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LOFAR2.0 Newsletter February 2022

This LOFAR2.0 newsletter is bursting at the seams with highlights. It’s fantastic how we continue to improve LOFAR together, and how enthusiastic the users are to start using those improvements! Two of those users, Harish Vedantham and Brian Hare received prestigious ERC Starting Grants for their research using LOFAR. Congratulations Brian and Harish! Brian is convinced that LOFAR is the best instrument in the world to study lightning, and the investments into the LOFAR2.0 transient buffer enabled by his award will make it even better. More good news that will boost LOFAR’s capabilities, particularly in the Low-band, is that the ILT decided to implement a connection between the NenuFAR antennas and the French LOFAR station. This will enable LOFAR users to benefit from the huge collecting area of NenuFAR. The technology development on LOFAR2.0 continues in full swing, as you will see from the contributions in this Newsletter.

Perhaps not as exciting, but nevertheless important is that ASTRON is moving to an instrument centric approach. For LOFAR this means that the LOFAR2.0 program has evolved into the “LOFAR development program” since January this year. The scope of the LOFAR2.0 program was (only) to deliver the LOFAR2.0 upgrade. The new program coordinates all LOFAR related development activities. Its scope entails everything from the antennas to the delivery of L1 data products to the Science Data Centre. The program “new-style” is helping to oversee and manage the overall LOFAR design, the development and deployment of upgrades, and the LOFAR instrument roadmap.

Happy reading!

Wim van Cappellen

LOFAR2.0 Large Programme Expressions of Interest (EoIs)

Jason Hessels    Cees Bassa

At the December 3rd, 2021 deadline we received 20 EoIs, spanning a wide range of techniques and scientific topics, including: lightning; cosmic dawn and the epoch of reionization; radio recombination lines; solar and space weather studies; cosmic rays; exoplanets; pulsars and transients; and deep surveys at the highest-possible angular resolution and the lowest achievable radio frequencies. The EoIs represent the combined scientific plans of over 500 unique authors, spanning all the current LOFAR partner countries, and beyond. The LOFAR2.0 project scientists are busy digesting the roughly 200 pages of submitted plans in order to distill an overview of the requested observations. It is clear that the oversubscription on LOFAR2.0’s expected available observing time is high, so one of the primary goals is to find ways to run projects in a commensal way. This includes running simultaneous LBA+HBA observations, simultaneous imaging and beam-formed observations, and commensal triggers on cosmic rays. As intended, LOFAR2.0 makes it possible to do this, and hence to multiplex the telescope’s science output. At the same time, it is also important to take stock of the requested sky areas and depths in order to see how a global observing programme might be scheduled in practice. The LOFAR2.0 project scientists are preparing an overview document summarising the EoIs for the submitters and ILT Board. This will serve to help tailor an EoI workshop to be held with EoI submitters at the end of March, 2022, which in turn is geared towards helping the various teams prepare their full observing proposals.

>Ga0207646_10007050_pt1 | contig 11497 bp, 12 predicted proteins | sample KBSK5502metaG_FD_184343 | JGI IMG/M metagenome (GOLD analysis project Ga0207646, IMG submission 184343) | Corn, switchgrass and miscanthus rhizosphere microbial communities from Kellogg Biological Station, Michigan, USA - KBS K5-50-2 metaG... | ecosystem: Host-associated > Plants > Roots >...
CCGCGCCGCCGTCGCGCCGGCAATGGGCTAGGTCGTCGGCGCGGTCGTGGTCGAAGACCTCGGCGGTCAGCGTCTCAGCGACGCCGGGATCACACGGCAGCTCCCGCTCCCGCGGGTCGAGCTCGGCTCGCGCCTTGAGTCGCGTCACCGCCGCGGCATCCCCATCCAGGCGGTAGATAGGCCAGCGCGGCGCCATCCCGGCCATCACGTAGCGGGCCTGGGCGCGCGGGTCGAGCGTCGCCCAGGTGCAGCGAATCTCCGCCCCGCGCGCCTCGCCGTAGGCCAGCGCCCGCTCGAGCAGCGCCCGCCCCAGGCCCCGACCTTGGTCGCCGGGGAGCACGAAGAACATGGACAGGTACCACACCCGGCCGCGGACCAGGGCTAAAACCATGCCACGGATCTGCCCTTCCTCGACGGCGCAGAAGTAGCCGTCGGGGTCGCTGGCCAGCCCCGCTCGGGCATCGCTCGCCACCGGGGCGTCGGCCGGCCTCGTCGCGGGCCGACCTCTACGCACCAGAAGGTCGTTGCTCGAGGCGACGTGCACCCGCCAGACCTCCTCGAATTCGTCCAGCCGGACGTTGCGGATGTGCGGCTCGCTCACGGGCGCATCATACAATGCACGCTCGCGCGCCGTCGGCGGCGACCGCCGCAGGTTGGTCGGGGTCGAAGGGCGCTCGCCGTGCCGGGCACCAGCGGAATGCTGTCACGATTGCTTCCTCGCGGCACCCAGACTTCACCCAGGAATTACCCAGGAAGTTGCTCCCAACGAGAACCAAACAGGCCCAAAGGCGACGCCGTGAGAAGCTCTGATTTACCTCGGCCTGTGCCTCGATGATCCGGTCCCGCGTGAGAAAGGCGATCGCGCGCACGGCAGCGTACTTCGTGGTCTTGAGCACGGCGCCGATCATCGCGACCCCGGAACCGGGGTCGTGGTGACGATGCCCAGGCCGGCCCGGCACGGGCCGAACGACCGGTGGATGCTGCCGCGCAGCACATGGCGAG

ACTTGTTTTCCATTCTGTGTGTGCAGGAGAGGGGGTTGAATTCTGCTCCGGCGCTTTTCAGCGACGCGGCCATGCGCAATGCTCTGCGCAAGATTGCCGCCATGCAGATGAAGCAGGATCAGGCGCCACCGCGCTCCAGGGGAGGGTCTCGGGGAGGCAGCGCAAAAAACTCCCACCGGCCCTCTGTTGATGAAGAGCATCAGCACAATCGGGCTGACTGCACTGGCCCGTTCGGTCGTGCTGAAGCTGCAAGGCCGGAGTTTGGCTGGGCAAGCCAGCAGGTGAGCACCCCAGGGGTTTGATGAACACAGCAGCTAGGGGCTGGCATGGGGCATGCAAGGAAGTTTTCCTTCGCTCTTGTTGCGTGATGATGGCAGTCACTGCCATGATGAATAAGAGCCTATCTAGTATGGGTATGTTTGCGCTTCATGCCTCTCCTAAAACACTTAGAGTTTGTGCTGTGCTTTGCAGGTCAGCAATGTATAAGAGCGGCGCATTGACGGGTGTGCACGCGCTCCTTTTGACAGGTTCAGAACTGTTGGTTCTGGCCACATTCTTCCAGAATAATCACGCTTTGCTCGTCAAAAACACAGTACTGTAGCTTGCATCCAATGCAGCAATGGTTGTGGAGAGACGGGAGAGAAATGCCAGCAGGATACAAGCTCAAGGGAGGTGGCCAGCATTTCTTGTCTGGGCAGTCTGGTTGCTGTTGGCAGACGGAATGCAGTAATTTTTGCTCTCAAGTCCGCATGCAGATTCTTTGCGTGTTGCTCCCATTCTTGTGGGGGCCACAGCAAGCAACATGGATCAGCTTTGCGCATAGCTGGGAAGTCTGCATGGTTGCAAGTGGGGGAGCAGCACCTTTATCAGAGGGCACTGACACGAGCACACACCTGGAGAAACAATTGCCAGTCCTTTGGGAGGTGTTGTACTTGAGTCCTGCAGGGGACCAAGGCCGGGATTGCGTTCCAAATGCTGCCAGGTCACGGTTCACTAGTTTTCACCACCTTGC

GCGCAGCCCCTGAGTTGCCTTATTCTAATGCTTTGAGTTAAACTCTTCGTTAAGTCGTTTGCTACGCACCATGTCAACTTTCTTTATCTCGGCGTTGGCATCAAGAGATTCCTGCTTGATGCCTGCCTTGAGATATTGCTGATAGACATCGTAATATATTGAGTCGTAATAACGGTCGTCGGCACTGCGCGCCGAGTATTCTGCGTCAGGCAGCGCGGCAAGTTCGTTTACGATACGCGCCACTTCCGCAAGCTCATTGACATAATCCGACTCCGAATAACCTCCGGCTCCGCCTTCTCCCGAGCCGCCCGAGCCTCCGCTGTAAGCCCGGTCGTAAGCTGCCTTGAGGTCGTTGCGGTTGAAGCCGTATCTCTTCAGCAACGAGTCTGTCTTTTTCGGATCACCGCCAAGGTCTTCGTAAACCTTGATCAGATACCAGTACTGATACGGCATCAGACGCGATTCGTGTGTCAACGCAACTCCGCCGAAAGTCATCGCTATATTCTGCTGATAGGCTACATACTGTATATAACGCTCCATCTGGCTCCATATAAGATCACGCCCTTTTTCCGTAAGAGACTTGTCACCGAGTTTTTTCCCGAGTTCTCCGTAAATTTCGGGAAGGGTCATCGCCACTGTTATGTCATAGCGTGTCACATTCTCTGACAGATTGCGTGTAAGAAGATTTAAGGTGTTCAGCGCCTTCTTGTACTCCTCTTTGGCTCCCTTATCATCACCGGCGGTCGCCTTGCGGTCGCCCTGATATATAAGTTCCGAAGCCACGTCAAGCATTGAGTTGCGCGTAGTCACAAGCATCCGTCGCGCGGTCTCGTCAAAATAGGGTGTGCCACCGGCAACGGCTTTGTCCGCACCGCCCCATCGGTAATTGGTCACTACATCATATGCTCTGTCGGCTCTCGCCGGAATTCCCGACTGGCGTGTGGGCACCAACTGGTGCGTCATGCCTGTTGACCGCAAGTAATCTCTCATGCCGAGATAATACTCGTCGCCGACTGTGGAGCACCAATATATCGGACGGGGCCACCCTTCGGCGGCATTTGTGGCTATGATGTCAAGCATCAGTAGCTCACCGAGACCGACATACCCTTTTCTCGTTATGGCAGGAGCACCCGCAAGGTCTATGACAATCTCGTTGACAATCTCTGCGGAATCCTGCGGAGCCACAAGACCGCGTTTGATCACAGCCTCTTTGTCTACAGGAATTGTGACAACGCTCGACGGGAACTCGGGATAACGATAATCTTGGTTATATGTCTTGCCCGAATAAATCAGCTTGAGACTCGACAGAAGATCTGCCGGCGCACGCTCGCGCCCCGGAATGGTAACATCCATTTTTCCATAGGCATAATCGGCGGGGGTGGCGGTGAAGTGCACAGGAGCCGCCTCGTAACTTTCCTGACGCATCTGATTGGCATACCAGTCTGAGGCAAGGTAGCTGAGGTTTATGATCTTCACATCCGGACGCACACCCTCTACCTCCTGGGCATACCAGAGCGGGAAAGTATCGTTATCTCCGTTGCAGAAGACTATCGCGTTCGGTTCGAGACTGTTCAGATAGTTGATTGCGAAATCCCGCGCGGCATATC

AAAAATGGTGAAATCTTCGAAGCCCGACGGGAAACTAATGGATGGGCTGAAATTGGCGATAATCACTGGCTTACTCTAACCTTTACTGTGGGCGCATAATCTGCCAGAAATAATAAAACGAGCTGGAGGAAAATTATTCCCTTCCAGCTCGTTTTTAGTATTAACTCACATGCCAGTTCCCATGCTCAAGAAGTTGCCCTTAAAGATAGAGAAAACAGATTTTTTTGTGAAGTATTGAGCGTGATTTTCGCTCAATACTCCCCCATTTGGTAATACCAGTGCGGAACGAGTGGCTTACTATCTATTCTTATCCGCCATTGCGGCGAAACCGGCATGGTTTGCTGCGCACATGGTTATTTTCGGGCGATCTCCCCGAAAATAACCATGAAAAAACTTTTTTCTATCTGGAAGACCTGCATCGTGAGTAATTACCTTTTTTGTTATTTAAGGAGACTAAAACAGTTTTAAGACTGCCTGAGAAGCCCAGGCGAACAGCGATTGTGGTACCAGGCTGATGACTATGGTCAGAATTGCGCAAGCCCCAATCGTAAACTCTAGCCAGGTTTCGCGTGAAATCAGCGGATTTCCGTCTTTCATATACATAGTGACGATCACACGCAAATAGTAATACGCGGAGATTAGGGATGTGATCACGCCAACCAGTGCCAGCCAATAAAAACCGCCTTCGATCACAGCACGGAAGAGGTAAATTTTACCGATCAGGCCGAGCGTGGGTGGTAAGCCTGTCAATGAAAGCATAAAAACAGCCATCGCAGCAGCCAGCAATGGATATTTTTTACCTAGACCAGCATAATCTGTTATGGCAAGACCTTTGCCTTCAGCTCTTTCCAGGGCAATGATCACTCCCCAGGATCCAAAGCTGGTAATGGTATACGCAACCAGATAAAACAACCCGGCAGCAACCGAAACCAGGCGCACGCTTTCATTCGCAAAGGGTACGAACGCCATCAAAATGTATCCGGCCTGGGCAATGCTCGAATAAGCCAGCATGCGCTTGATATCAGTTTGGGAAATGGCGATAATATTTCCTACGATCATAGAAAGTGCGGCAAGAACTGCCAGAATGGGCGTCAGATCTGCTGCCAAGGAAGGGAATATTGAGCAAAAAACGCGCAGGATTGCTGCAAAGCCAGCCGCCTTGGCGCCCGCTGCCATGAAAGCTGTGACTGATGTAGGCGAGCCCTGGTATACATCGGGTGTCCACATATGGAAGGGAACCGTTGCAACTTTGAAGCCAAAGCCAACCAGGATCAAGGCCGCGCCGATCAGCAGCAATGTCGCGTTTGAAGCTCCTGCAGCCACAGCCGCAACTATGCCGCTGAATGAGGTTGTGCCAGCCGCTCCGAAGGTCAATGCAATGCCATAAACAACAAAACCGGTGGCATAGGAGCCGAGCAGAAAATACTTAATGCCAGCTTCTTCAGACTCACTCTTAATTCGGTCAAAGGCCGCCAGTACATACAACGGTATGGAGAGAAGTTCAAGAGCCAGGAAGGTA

Systems engineering

Boudewijn Hut    André Gunst

Hairy Network Adventures

The upgrade of LOFAR to LOFAR2.0 will result in much more scientific data to be explored, but all that data also needs to be transported from the stations to the central systems. The data rate increment of the stations will be a factor two, except for the core stations, which will produce 1.5x more data. In principal the data can still be transported over the existing 10 Gbps links, except for the core stations. For these stations the bandwidth will be doubled in case that is necessary.

The problem arises at some junctions in the network topology where stations are combined. This is the case for a number of trajectories of some stations. Furthermore, we need to equip each Dutch station with a Timing Distribution signal (White Rabbit) as well. In case dark fiber is used for the connections this can all be solved ourselves. However, some of the remote station trajectories are delivered by service providers. Upgrading those trajectories is a challenge by itself, because the service we need does not fit well by the service they normally deliver.

So far, we have had a number of discussions with those service providers, however some trajectories follow a very complex route which makes changes costly. Although we are and have been looking for many creative solutions, till now, we don’t have the “golden solution” for the right price (say the inverse of “gold”) for all the remote station trajectories.

Less issues are expected for the junctions to the stations outside The Netherlands, because they run via national research infrastructures (similar as SurfNet for the Netherlands). Research infrastructures seem to be the inverse of commercial service providers and are eager to deliver challenging non-standard services and loads of bandwidth.